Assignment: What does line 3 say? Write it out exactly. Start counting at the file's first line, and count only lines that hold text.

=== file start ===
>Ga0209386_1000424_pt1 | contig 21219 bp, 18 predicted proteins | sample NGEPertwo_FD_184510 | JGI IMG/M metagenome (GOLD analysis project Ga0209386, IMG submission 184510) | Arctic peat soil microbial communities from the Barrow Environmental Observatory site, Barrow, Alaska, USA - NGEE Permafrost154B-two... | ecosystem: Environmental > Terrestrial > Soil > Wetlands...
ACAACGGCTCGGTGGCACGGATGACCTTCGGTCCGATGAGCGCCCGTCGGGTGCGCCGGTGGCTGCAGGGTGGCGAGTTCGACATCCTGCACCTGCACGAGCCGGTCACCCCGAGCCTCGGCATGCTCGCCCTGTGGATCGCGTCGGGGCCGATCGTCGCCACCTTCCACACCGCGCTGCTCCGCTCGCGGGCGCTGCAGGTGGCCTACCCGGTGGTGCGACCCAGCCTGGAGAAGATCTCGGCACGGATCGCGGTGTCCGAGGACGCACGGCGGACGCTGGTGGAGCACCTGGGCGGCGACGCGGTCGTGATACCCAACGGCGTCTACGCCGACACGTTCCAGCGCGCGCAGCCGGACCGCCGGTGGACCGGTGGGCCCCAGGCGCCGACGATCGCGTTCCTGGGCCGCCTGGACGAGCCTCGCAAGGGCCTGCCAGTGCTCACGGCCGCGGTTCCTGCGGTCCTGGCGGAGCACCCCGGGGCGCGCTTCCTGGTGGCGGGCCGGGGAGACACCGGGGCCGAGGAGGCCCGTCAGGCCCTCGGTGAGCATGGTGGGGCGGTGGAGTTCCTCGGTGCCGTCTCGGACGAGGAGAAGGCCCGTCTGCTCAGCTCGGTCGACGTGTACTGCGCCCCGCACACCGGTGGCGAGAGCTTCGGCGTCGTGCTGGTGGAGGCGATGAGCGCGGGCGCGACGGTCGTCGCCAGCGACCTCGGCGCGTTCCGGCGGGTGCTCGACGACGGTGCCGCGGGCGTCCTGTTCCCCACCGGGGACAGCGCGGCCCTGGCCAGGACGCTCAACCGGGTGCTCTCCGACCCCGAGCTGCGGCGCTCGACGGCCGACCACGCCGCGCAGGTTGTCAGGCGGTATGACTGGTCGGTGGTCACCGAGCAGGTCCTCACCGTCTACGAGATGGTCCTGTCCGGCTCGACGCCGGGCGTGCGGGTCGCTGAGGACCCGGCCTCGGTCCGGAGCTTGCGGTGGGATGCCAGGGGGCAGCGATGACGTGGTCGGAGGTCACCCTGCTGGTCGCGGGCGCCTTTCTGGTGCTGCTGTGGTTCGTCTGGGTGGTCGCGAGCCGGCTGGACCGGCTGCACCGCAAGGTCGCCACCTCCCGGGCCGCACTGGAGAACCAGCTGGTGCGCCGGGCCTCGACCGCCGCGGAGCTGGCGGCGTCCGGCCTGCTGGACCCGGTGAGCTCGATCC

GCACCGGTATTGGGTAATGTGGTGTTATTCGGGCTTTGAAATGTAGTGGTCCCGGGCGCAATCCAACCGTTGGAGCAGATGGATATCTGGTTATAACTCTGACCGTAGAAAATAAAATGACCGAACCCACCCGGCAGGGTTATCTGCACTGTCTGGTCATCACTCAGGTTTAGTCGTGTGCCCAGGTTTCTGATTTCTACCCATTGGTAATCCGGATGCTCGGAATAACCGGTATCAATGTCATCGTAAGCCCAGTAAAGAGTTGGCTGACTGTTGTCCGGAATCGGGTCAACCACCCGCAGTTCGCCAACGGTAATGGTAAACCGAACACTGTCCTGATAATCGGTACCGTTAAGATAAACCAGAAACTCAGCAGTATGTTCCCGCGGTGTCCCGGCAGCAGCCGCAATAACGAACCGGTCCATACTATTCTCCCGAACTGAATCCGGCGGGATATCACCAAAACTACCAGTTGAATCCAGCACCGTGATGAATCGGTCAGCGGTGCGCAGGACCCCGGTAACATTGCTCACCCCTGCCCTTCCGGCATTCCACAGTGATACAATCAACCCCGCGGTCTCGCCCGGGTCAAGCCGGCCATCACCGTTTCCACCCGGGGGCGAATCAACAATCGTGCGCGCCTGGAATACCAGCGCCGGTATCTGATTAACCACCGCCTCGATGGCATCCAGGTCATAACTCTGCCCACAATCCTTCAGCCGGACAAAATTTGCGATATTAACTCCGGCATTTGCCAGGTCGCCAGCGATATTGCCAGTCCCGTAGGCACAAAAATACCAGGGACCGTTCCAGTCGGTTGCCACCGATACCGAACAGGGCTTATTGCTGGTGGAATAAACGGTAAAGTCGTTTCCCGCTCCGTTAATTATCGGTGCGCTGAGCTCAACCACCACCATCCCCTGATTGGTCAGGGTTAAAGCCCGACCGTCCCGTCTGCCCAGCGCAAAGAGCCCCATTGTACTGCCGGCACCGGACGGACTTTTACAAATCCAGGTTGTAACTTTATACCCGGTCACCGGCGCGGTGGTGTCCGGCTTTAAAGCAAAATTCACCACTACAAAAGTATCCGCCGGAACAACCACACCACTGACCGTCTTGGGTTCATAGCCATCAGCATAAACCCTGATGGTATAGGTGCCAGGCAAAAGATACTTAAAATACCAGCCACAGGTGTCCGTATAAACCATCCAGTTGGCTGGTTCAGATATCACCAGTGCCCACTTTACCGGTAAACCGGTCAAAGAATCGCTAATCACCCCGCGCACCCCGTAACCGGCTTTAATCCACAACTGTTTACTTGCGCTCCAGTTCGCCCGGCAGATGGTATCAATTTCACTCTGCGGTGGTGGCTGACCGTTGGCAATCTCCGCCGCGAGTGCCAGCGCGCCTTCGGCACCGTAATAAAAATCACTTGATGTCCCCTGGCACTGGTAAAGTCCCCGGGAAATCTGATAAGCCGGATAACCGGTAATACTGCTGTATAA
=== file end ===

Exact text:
GCACCGGTATTGGGTAATGTGGTGTTATTCGGGCTTTGAAATGTAGTGGTCCCGGGCGCAATCCAACCGTTGGAGCAGATGGATATCTGGTTATAACTCTGACCGTAGAAAATAAAATGACCGAACCCACCCGGCAGGGTTATCTGCACTGTCTGGTCATCACTCAGGTTTAGTCGTGTGCCCAGGTTTCTGATTTCTACCCATTGGTAATCCGGATGCTCGGAATAACCGGTATCAATGTCATCGTAAGCCCAGTAAAGAGTTGGCTGACTGTTGTCCGGAATCGGGTCAACCACCCGCAGTTCGCCAACGGTAATGGTAAACCGAACACTGTCCTGATAATCGGTACCGTTAAGATAAACCAGAAACTCAGCAGTATGTTCCCGCGGTGTCCCGGCAGCAGCCGCAATAACGAACCGGTCCATACTATTCTCCCGAACTGAATCCGGCGGGATATCACCAAAACTACCAGTTGAATCCAGCACCGTGATGAATCGGTCAGCGGTGCGCAGGACCCCGGTAACATTGCTCACCCCTGCCCTTCCGGCATTCCACAGTGATACAATCAACCCCGCGGTCTCGCCCGGGTCAAGCCGGCCATCACCGTTTCCACCCGGGGGCGAATCAACAATCGTGCGCGCCTGGAATACCAGCGCCGGTATCTGATTAACCACCGCCTCGATGGCATCCAGGTCATAACTCTGCCCACAATCCTTCAGCCGGACAAAATTTGCGATATTAACTCCGGCATTTGCCAGGTCGCCAGCGATATTGCCAGTCCCGTAGGCACAAAAATACCAGGGACCGTTCCAGTCGGTTGCCACCGATACCGAACAGGGCTTATTGCTGGTGGAATAAACGGTAAAGTCGTTTCCCGCTCCGTTAATTATCGGTGCGCTGAGCTCAACCACCACCATCCCCTGATTGGTCAGGGTTAAAGCCCGACCGTCCCGTCTGCCCAGCGCAAAGAGCCCCATTGTACTGCCGGCACCGGACGGACTTTTACAAATCCAGGTTGTAACTTTATACCCGGTCACCGGCGCGGTGGTGTCCGGCTTTAAAGCAAAATTCACCACTACAAAAGTATCCGCCGGAACAACCACACCACTGACCGTCTTGGGTTCATAGCCATCAGCATAAACCCTGATGGTATAGGTGCCAGGCAAAAGATACTTAAAATACCAGCCACAGGTGTCCGTATAAACCATCCAGTTGGCTGGTTCAGATATCACCAGTGCCCACTTTACCGGTAAACCGGTCAAAGAATCGCTAATCACCCCGCGCACCCCGTAACCGGCTTTAATCCACAACTGTTTACTTGCGCTCCAGTTCGCCCGGCAGATGGTATCAATTTCACTCTGCGGTGGTGGCTGACCGTTGGCAATCTCCGCCGCGAGTGCCAGCGCGCCTTCGGCACCGTAATAAAAATCACTTGATGTCCCCTGGCACTGGTAAAGTCCCCGGGAAATCTGATAAGCCGGATAACCGGTAATACTGCTGTATAA